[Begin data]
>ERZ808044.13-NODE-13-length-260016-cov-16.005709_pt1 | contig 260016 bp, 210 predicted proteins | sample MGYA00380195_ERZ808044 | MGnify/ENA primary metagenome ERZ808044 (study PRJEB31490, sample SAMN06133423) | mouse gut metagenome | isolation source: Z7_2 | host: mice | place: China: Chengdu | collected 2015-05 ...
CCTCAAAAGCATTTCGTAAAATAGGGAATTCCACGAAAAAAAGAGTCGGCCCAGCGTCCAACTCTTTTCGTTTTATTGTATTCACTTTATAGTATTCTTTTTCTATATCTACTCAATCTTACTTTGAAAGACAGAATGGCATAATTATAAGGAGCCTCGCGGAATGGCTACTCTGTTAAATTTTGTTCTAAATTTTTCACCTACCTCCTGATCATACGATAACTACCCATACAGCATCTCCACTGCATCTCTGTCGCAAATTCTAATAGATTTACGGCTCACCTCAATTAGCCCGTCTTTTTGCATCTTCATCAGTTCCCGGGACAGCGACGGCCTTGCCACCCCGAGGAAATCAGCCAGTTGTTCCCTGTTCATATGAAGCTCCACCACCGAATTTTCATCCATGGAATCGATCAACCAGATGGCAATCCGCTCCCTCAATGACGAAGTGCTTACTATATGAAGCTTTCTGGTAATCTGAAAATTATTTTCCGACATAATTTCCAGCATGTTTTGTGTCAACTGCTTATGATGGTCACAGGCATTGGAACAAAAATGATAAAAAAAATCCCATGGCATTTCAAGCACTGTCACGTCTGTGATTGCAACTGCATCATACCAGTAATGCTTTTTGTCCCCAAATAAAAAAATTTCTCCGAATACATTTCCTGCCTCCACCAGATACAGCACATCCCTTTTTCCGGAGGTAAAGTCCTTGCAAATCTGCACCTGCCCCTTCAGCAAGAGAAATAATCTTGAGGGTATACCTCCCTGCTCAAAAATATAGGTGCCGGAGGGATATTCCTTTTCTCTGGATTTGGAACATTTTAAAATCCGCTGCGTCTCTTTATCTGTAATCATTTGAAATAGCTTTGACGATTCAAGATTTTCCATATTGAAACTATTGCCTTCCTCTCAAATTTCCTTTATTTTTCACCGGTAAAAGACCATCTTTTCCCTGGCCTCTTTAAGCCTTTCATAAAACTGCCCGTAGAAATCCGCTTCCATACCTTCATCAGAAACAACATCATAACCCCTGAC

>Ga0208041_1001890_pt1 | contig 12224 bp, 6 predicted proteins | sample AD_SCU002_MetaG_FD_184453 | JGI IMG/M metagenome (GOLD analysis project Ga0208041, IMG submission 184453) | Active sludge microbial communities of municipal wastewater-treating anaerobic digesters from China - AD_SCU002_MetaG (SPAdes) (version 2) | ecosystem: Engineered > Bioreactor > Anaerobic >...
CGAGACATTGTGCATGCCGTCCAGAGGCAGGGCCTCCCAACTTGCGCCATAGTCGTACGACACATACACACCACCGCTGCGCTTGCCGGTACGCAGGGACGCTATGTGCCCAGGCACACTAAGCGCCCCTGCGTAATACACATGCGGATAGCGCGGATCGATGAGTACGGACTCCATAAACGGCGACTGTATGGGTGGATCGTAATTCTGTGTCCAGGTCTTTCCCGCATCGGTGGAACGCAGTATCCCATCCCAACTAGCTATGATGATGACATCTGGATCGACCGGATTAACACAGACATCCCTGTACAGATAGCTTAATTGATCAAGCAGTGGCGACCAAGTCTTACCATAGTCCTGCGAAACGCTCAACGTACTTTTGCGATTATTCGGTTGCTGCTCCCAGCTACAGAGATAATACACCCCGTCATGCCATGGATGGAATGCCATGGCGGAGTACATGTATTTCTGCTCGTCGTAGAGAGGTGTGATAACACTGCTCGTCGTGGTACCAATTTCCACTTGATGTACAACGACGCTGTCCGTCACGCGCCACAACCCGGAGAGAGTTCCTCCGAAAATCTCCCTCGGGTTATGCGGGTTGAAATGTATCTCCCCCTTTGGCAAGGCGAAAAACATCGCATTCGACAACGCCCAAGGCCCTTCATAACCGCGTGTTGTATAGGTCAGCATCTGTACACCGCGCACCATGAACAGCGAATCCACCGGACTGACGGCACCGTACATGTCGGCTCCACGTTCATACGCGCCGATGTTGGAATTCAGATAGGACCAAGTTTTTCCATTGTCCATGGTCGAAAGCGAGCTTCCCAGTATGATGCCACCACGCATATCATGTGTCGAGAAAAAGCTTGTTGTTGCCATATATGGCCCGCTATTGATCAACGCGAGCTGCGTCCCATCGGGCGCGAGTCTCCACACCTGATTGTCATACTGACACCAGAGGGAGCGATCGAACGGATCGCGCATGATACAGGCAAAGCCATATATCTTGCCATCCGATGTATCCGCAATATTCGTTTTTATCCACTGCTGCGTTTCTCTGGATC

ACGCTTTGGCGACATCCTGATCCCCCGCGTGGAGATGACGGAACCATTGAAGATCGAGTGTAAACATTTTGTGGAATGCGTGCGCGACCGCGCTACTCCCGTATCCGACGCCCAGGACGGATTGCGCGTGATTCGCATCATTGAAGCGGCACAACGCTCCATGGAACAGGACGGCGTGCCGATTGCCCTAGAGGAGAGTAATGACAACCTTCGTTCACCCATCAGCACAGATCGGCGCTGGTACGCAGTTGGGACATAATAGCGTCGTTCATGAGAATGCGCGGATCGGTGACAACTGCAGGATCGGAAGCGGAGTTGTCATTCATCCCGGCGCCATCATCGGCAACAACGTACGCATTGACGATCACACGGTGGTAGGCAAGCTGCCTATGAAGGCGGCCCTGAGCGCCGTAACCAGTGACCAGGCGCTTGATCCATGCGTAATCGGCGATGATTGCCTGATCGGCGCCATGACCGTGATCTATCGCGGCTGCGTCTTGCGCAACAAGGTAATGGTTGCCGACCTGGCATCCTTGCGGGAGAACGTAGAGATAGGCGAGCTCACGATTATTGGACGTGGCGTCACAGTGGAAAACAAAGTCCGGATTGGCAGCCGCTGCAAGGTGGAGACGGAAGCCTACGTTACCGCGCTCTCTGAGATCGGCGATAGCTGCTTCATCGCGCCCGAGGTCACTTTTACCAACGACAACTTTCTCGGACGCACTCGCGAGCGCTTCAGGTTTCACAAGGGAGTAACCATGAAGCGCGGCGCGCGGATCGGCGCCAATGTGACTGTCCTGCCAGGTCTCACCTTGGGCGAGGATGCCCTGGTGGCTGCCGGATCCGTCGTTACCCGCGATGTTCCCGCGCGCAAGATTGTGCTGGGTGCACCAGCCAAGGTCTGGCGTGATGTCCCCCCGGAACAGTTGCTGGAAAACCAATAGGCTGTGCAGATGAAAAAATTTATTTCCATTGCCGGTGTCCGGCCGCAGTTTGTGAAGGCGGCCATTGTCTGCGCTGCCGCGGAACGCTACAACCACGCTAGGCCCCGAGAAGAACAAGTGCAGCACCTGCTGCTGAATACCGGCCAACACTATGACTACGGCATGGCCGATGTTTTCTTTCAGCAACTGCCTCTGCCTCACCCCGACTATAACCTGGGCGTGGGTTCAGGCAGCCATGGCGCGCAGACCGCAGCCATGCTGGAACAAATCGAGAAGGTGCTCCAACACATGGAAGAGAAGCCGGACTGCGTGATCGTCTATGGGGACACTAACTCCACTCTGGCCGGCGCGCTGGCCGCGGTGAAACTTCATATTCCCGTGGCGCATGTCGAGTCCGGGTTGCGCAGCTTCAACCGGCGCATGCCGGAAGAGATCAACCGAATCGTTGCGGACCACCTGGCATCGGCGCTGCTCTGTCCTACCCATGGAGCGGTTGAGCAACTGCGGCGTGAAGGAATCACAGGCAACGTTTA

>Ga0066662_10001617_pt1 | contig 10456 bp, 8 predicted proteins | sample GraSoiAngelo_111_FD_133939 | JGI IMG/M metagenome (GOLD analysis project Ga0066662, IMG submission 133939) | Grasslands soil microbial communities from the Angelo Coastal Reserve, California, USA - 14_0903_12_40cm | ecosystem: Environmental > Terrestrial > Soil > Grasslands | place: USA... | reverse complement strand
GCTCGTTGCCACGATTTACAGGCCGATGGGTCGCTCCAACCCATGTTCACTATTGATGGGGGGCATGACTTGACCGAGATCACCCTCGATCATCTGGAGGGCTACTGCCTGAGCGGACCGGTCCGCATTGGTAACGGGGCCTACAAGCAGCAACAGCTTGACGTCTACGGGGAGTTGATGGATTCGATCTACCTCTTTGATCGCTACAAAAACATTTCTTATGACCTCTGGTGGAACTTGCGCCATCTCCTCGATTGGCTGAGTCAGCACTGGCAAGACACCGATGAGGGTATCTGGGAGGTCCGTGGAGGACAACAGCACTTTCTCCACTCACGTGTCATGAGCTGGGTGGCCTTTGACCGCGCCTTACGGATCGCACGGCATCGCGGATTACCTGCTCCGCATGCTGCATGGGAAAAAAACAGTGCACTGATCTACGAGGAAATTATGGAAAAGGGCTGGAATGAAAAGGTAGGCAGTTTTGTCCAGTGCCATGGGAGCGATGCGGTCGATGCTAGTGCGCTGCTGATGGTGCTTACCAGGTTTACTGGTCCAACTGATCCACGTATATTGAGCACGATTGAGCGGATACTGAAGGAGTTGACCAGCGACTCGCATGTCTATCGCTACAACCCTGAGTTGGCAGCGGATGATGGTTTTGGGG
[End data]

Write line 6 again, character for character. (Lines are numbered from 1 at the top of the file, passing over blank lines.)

>Ga0066662_10001617_pt1 | contig 10456 bp, 8 predicted proteins | sample GraSoiAngelo_111_FD_133939 | JGI IMG/M metagenome (GOLD analysis project Ga0066662, IMG submission 133939) | Grasslands soil microbial communities from the Angelo Coastal Reserve, California, USA - 14_0903_12_40cm | ecosystem: Environmental > Terrestrial > Soil > Grasslands | place: USA... | reverse complement strand